Lecture: Nobody can program correctly. Lessons from 20 years of debugging C++ code.
We like to write code but—despite our best efforts—we make mistakes. Our program will contain bugs. Sometimes, we don’t write what we mean to write, sometimes we don’t understand an aspect of our programming language and at other times we lack—or fail to consider—some critical information about our program’s system environment. As a result, our program will not behave correctly. What do we do now?
In this talk, I would like to take you through the entire debugging process, starting with a program that crashes. What do we do next? Which questions do we have to ask? What information do we need? What can we do to find the cause of the crash? Which tools can help us in this quest, and, last but not least, what can we do to make sure this bug never happens again?
Thanks to real-world examples that we have encountered—and debugged—at think-cell over the years, you will learn how to reproduce, locate, understand and fix even the most difficult bugs.
Talks on debugging techniques are relatively rare at big C++ conferences. Most debugging talks focus on specific tools, such as gdb or the time-travel debugging in WinDbg. In my talk, I want to cover the important tools as well but most importantly, I want to proceed like a developer would, starting with a program that does not perform according to its specification. I will use different examples from my almost 20 years at think-cell to illustrate my talk and make it more interactive.
1) A program crashes or experiences some kind of bug. What can we learn from a single occurrence? What information can be gathered here (e.g. stack traces, full memory dumps)?
Sometimes this may be enough to diagnose and fix a bug! It should be a best practice to look at bugs immediately when they occur on your or a colleague’s computer. It might be your lucky day and you find a bug that is easy to fix yet very hard to reproduce!
2) Typically, you need a reproduction, for example, because the observable crash is only a delayed consequence of a problem that happened much earlier in your program. There are different degrees of reproducibility from “100% reproducible in debug builds in every environment” to “sometimes reproducible but only in release builds on some machines”.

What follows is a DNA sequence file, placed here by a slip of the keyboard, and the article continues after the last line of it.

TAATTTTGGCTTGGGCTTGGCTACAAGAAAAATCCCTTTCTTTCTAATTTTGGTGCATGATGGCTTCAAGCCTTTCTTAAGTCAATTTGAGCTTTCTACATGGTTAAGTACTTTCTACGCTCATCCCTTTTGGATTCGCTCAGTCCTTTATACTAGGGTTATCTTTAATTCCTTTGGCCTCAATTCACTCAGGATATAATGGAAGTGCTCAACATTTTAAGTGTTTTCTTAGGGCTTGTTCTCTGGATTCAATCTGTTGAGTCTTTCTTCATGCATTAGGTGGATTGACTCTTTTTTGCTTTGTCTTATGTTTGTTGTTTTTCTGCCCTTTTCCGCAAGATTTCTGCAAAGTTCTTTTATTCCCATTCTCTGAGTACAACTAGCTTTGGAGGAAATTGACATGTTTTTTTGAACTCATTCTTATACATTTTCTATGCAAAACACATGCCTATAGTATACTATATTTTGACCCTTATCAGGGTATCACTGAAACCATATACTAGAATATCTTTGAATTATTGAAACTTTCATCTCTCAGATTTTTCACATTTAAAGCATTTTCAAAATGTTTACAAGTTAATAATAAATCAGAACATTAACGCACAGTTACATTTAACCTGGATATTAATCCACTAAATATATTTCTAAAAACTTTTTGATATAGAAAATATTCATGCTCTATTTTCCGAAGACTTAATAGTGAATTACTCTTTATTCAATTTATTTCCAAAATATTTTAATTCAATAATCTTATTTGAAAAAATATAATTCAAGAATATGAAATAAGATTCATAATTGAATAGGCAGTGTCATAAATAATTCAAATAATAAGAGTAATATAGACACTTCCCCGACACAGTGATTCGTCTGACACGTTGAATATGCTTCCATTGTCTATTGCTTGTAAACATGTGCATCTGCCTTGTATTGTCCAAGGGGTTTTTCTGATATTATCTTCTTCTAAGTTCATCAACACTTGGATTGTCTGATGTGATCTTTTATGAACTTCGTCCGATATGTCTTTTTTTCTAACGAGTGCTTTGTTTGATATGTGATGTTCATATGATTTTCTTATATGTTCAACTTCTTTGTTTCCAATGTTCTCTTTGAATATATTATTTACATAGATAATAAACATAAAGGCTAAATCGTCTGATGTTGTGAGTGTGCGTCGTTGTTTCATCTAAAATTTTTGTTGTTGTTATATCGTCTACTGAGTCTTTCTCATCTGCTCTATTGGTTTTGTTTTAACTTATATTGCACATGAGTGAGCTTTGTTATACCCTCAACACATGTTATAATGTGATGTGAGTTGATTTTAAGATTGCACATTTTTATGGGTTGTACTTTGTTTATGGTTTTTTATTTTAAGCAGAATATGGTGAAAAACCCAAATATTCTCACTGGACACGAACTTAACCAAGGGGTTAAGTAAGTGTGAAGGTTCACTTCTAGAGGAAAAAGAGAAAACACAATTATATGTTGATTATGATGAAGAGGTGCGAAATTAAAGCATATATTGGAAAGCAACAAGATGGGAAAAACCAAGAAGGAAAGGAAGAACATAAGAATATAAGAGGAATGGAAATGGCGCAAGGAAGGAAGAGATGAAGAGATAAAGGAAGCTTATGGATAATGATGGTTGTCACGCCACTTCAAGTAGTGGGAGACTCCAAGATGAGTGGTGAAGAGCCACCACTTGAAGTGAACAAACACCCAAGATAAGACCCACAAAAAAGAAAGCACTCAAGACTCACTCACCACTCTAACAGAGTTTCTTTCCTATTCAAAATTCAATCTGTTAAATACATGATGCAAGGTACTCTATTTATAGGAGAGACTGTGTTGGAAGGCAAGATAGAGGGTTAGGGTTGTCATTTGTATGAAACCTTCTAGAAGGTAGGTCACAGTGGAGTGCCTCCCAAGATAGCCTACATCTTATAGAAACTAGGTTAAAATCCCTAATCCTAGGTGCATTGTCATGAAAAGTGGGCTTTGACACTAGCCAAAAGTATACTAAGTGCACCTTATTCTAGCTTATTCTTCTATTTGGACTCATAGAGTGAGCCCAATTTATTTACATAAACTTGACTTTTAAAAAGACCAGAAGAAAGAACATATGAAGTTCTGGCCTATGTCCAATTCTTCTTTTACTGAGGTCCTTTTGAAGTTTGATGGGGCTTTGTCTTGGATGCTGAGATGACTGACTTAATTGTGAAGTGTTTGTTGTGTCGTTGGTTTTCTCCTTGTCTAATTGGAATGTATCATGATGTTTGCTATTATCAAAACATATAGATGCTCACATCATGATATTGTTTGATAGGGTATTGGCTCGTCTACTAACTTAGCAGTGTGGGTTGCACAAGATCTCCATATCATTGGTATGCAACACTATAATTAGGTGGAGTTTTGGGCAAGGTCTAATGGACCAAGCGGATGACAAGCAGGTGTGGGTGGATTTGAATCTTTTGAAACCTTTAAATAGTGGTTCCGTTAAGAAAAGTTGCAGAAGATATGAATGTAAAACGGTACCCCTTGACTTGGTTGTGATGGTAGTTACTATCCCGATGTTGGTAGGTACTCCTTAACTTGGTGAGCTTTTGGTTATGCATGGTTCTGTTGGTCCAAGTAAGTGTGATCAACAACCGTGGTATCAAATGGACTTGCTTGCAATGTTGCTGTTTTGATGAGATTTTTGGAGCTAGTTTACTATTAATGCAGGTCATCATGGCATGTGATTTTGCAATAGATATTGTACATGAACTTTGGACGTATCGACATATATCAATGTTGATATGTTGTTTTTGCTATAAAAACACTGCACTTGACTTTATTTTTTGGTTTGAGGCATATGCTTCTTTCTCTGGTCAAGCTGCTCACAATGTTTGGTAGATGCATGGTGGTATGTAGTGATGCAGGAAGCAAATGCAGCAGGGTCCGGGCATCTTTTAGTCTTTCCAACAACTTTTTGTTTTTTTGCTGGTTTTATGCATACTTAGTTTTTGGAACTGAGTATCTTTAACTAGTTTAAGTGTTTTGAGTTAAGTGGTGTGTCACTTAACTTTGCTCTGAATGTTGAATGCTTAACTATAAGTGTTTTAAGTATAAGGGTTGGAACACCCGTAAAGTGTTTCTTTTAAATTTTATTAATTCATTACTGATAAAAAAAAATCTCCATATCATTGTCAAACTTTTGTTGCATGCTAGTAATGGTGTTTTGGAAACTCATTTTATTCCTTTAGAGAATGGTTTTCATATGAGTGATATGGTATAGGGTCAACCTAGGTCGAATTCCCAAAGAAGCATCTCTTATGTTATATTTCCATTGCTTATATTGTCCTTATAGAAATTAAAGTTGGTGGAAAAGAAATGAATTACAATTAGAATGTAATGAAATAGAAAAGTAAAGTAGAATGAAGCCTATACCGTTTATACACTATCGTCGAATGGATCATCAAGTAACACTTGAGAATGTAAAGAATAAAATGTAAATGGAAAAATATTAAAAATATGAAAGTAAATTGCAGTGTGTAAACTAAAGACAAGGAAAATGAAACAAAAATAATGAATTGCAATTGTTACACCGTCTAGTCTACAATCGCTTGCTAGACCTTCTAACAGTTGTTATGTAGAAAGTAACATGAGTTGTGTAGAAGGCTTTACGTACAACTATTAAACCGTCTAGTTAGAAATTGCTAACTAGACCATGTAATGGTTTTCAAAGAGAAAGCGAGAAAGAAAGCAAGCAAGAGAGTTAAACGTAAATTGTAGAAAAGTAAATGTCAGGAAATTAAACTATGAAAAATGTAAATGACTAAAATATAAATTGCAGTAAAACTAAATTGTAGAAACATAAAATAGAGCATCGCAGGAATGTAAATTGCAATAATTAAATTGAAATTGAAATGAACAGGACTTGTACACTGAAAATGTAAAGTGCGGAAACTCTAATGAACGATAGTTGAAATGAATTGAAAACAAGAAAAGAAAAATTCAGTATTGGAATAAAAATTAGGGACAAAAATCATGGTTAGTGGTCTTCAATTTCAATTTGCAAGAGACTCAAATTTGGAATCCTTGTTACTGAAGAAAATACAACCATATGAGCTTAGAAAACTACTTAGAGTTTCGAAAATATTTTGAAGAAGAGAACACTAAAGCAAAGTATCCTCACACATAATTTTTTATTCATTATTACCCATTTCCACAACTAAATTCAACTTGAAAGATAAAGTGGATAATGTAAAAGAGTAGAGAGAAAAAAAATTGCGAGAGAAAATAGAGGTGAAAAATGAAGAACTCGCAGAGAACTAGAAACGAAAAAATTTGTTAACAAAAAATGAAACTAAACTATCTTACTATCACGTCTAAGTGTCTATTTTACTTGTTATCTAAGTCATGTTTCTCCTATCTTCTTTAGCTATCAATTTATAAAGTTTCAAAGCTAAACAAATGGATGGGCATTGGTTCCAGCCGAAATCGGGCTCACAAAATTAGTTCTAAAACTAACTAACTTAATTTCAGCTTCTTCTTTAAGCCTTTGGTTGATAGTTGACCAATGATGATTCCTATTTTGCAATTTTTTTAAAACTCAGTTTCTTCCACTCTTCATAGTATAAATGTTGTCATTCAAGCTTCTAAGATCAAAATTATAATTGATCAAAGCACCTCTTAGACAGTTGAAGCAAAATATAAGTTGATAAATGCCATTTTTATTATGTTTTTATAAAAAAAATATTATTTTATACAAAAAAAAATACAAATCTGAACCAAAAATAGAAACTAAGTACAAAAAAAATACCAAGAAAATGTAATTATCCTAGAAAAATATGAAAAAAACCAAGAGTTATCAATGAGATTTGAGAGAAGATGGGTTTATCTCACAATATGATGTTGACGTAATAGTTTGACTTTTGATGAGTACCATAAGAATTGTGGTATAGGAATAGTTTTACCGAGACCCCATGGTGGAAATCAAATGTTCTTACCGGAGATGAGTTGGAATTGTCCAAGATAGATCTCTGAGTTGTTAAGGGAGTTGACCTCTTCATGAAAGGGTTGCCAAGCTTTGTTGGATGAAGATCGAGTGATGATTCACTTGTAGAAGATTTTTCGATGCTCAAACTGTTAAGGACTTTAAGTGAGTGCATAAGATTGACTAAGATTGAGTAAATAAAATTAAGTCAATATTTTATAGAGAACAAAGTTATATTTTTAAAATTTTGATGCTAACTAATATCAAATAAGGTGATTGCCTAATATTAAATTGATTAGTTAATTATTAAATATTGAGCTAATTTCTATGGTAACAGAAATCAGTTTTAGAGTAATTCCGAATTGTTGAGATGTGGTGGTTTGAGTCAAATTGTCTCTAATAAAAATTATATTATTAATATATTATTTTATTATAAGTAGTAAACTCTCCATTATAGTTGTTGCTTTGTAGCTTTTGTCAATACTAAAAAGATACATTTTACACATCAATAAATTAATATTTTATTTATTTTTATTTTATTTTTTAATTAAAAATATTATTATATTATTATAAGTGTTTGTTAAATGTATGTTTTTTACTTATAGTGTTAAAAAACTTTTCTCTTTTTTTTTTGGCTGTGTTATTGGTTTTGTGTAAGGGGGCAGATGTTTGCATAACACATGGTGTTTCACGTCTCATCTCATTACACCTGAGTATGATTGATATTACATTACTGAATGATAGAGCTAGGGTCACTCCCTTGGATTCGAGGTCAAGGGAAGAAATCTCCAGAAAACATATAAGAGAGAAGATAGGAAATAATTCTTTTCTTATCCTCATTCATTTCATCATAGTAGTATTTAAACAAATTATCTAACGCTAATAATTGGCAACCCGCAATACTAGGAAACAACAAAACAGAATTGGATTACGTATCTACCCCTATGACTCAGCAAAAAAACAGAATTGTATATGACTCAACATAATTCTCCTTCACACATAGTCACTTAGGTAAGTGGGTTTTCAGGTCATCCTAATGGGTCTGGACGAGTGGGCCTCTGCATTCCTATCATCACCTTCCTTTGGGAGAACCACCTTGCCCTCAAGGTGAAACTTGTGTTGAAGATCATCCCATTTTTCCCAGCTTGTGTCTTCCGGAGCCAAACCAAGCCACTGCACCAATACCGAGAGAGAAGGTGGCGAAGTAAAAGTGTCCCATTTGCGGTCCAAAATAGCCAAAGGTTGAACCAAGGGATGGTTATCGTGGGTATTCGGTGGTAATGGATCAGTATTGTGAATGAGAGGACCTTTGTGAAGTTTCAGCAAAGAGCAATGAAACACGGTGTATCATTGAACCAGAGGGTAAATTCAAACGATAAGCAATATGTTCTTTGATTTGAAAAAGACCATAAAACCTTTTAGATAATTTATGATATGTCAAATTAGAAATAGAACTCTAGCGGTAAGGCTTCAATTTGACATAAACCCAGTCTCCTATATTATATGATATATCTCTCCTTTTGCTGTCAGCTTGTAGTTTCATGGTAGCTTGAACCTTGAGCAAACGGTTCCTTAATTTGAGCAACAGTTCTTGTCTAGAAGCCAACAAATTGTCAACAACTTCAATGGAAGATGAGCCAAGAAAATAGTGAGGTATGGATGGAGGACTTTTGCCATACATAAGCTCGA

The former is of course easier to handle than the latter. But the latter probably tells us something about the bug as well and that should inform our hypotheses! And maybe there are things we can do to make the bug more reproducible. Running sanitisers might also help us here
3) With a reproduction, we can start analysing the behaviour to locate the bug. Typically, we repeatedly make hypotheses about the cause of the bug and try to test them.
This step gets easier with knowledge and experience. Depending on the kind of bug, we may need to dig very deep into the internals of our computers to find the cause of a bug.
- We need to understand our programming language or learn about it (for bugs caused by uninitialised memory, out-of-scope temporaries, use-after-free bugs etc.)
- We have to understand our system environment (Do we call our system APIs correctly?)
- We have to understand our operating system (We interact with other programs on this level. What can they do that affects us?)
- We have to understand some assembly (Compiler code generation bugs are rare but they exist. You may also interact with our libraries for which you do not have the source but which may have bugs.)
Useful tools: Disassembler, the documentation, reverse debugger
4) Fix the bug
First, think of the perfect solution to the problem if time and release schedules were of no concern. This is the solution you need to strive for in long-lasting software products and—in the long term—you should implement it in your development branch.
For shipping releases, the trade-off is different. A minimal fix has less chance to introduce new bugs.
5) Ensure this does not happen again, by
- writing tests
- changing your best practices
- i.e., replace all occurrences of similar programming practices
- write better library code that makes it easier for future programmers to write correct code
- add more runtime asserts to catch violated invariants early
- add reporting infrastructure